The tidal movements of the Adriatic are of relatively small amplitudes. In the southern part, the difference rarely exceeds some forty centimetres, whereas in the northern part it is somewhat bigger, so that it amounts to 1 metre in Istria and the Gulf of Trieste. In some narrow channels and bays, the high tide can rise considerably during a strong north-eastern wind ("Bura"). This phenomenon is characteristic for big and deep bays of the southern Adriatic. The tides are of a mixed type, which means that their rhythm is semidiurnal during the new and full moon, and diurnal during the first and the last quarter. Their amplitudes are quite irregular.
Sea currents occur under the influence of winds, the differences in pressure, temperature, and salinity. Currents of the Adriatic can hardly be noticed. The speed of currents changes in particular areas, but it also depends on time periods. The average current speed amounts to around 0.5 knots, but they can also reach the speed of 4 knots.
The average salinity of the Adriatic Sea is 38.30 per mill. In the northern part, the salinity is somewhat lower than in the central and southern part due to the influence of the River Po.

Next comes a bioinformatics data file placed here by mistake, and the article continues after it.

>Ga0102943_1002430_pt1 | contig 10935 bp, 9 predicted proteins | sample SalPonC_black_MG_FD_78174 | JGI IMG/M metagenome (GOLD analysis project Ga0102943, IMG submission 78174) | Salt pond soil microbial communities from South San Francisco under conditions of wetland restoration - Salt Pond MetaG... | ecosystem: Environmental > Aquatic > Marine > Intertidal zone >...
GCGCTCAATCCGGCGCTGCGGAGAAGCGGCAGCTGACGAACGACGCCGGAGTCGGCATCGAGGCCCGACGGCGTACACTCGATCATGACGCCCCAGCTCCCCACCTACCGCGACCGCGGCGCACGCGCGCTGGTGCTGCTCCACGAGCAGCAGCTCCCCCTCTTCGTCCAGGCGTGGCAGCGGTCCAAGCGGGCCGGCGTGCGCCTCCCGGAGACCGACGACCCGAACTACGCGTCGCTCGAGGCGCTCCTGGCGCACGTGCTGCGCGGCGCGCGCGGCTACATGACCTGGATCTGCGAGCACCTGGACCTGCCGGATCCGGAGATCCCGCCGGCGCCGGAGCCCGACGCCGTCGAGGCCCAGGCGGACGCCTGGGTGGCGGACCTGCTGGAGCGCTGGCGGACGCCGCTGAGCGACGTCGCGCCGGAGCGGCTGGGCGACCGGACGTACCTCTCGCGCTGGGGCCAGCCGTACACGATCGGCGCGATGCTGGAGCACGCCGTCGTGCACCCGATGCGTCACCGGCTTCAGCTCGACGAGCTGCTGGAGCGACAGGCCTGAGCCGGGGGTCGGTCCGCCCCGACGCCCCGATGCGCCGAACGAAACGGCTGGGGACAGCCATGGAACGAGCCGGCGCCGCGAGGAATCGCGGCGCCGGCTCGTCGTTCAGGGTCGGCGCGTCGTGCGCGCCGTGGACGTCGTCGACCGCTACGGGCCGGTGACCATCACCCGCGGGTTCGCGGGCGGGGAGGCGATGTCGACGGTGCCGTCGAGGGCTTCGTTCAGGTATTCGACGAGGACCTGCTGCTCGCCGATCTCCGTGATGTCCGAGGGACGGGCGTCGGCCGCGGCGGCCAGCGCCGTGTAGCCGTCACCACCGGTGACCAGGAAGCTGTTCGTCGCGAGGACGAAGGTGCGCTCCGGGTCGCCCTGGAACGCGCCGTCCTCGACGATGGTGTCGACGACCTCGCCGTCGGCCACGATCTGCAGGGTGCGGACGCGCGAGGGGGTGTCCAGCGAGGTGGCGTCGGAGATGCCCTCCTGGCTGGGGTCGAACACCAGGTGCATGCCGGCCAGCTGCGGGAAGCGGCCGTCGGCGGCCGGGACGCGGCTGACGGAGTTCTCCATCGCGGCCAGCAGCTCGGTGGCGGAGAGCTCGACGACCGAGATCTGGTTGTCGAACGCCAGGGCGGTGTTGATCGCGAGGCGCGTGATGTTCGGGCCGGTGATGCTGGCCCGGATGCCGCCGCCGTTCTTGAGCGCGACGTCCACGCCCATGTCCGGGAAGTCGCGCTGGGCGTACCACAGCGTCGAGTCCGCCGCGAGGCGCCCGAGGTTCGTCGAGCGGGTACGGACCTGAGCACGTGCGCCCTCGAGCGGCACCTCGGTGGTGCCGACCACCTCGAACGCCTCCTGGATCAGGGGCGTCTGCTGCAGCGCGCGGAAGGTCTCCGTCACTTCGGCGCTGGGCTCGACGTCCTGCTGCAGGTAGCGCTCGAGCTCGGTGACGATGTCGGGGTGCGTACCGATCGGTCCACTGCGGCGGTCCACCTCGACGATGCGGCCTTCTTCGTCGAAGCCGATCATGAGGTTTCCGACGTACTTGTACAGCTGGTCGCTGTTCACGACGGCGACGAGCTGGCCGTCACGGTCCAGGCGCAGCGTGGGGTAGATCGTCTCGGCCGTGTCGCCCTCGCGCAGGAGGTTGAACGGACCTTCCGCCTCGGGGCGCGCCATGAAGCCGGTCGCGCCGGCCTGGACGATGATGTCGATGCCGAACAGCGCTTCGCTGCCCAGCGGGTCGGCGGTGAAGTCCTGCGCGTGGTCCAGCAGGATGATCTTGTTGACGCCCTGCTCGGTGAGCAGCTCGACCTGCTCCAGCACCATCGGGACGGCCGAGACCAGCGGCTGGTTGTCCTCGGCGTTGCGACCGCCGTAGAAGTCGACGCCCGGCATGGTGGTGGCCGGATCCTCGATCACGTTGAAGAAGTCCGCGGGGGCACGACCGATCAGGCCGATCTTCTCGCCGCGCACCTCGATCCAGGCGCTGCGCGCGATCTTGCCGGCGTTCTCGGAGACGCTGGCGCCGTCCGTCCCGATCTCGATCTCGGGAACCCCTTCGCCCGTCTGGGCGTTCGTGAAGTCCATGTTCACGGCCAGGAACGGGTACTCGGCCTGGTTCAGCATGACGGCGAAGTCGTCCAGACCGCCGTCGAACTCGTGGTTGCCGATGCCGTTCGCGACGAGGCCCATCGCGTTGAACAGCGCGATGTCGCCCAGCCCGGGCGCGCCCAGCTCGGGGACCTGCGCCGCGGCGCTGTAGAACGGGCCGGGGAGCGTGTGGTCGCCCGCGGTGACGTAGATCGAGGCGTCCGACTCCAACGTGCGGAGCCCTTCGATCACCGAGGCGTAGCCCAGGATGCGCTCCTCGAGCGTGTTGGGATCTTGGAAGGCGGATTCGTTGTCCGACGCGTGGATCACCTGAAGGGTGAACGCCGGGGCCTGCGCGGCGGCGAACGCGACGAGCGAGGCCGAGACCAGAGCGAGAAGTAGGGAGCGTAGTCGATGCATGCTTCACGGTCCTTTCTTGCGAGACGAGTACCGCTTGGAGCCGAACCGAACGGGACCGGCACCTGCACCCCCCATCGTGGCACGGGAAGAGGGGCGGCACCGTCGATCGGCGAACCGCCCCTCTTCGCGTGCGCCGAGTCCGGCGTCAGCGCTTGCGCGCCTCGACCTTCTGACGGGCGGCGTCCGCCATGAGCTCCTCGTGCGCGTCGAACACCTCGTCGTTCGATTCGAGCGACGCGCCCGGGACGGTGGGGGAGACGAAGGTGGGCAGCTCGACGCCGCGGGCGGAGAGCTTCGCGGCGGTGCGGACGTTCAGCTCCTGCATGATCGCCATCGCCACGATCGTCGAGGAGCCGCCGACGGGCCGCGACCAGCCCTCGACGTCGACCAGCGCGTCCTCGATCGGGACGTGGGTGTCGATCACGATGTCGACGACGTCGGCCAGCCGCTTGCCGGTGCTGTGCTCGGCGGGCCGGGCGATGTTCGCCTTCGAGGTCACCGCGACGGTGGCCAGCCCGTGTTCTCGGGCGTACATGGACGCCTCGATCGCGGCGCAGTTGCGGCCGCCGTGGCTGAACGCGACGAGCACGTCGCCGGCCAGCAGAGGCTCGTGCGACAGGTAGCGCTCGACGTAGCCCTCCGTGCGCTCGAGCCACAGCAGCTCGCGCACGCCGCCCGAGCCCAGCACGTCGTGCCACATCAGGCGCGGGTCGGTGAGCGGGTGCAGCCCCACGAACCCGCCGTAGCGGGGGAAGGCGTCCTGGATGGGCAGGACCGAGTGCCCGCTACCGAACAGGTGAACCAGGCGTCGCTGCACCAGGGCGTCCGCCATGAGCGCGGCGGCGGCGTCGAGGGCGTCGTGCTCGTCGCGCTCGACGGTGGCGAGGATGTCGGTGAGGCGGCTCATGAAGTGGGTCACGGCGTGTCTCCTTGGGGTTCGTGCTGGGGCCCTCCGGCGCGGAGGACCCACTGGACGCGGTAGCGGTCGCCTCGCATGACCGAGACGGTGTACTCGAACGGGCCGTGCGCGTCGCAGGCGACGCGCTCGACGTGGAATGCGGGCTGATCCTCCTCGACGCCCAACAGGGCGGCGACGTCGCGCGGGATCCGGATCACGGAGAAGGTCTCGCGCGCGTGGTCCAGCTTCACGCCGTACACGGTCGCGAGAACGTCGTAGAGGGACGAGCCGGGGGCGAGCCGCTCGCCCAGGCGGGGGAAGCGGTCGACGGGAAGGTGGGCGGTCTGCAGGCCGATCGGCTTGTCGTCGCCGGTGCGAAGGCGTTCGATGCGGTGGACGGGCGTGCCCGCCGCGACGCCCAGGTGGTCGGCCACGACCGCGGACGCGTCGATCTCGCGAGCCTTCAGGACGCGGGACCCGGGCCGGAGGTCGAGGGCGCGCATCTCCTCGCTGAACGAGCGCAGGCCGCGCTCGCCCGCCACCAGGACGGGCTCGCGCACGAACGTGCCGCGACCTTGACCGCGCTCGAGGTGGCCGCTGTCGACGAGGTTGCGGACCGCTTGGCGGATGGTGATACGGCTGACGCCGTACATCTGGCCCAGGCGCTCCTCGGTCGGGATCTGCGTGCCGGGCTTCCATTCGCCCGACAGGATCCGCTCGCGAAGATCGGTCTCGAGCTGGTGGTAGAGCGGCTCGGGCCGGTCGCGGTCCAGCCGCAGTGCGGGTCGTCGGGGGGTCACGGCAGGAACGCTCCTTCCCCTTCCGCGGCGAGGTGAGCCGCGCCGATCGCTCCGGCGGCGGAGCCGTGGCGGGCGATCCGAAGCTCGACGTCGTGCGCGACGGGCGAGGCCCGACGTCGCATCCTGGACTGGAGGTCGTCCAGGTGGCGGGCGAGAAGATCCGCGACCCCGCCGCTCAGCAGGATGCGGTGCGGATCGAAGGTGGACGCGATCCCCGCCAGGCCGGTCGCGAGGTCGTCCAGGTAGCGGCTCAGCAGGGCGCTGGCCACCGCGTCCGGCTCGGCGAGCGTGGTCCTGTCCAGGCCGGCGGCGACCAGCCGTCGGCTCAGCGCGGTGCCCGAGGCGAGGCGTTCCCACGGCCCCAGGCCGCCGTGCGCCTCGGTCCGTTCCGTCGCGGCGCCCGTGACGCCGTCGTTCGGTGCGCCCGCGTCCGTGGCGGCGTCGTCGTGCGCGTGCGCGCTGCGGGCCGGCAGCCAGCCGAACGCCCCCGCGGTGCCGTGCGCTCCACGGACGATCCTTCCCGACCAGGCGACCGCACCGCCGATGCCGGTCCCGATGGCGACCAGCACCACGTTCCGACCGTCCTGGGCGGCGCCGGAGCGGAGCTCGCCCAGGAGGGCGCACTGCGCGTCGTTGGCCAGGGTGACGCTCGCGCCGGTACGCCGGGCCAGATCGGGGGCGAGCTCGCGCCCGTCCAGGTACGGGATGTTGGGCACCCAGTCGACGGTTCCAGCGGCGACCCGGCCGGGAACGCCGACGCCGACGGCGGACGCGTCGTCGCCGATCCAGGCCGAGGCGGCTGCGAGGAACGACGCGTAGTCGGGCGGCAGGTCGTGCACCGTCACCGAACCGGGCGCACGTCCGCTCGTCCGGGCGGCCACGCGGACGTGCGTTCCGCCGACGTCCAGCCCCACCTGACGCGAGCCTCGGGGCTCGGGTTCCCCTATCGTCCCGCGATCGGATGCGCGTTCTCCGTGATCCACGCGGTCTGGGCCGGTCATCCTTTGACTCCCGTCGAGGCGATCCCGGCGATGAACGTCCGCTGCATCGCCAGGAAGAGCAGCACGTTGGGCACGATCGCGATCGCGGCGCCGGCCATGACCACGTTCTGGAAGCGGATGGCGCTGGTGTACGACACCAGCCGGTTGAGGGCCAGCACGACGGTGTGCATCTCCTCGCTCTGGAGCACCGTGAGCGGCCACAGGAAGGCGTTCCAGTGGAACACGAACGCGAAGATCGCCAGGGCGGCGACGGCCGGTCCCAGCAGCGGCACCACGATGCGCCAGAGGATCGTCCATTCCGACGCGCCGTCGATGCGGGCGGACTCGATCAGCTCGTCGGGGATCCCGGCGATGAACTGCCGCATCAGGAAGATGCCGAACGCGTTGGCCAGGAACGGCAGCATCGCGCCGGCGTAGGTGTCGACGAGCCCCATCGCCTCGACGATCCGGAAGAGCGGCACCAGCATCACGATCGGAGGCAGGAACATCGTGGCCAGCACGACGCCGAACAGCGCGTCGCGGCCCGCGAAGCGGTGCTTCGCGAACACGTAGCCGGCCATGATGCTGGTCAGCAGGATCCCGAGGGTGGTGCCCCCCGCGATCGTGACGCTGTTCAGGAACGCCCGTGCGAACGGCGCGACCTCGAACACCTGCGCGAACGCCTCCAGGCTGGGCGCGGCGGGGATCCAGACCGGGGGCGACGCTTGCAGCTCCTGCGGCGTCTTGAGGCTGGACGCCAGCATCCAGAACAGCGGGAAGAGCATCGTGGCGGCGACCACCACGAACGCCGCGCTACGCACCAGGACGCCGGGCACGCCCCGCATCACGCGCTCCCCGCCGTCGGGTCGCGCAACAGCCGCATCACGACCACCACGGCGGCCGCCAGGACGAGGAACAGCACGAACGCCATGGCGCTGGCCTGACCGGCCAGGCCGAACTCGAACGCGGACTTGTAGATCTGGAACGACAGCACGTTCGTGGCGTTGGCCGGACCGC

The Adriatic Sea has a very noticeable annual change of the surface sea temperature. The average annual temperature is 11°C. During the winter time, the sea is the coldest and the surface temperature amounts to around 7°C. In the spring time, the sea gets warmer, and the surface temperature rises to 18°C. In the summer time the surface of the sea reaches quite a high temperature of 22 to 25°C, and in the southern Adriatic and Istria even up to 27°C.
Waves in the Adriatic
Waves occur primarily as a consequence of the blowing of winds. The farther the reach, i.e. the surface across which the wind blows, the higher the waves tend to be. Their strength depends on the configuration and exposure of the coast. Most often, the heights of waves in the Adriatic range between 0.5 and 1.5 metres, and very rarely exceed 5 metres.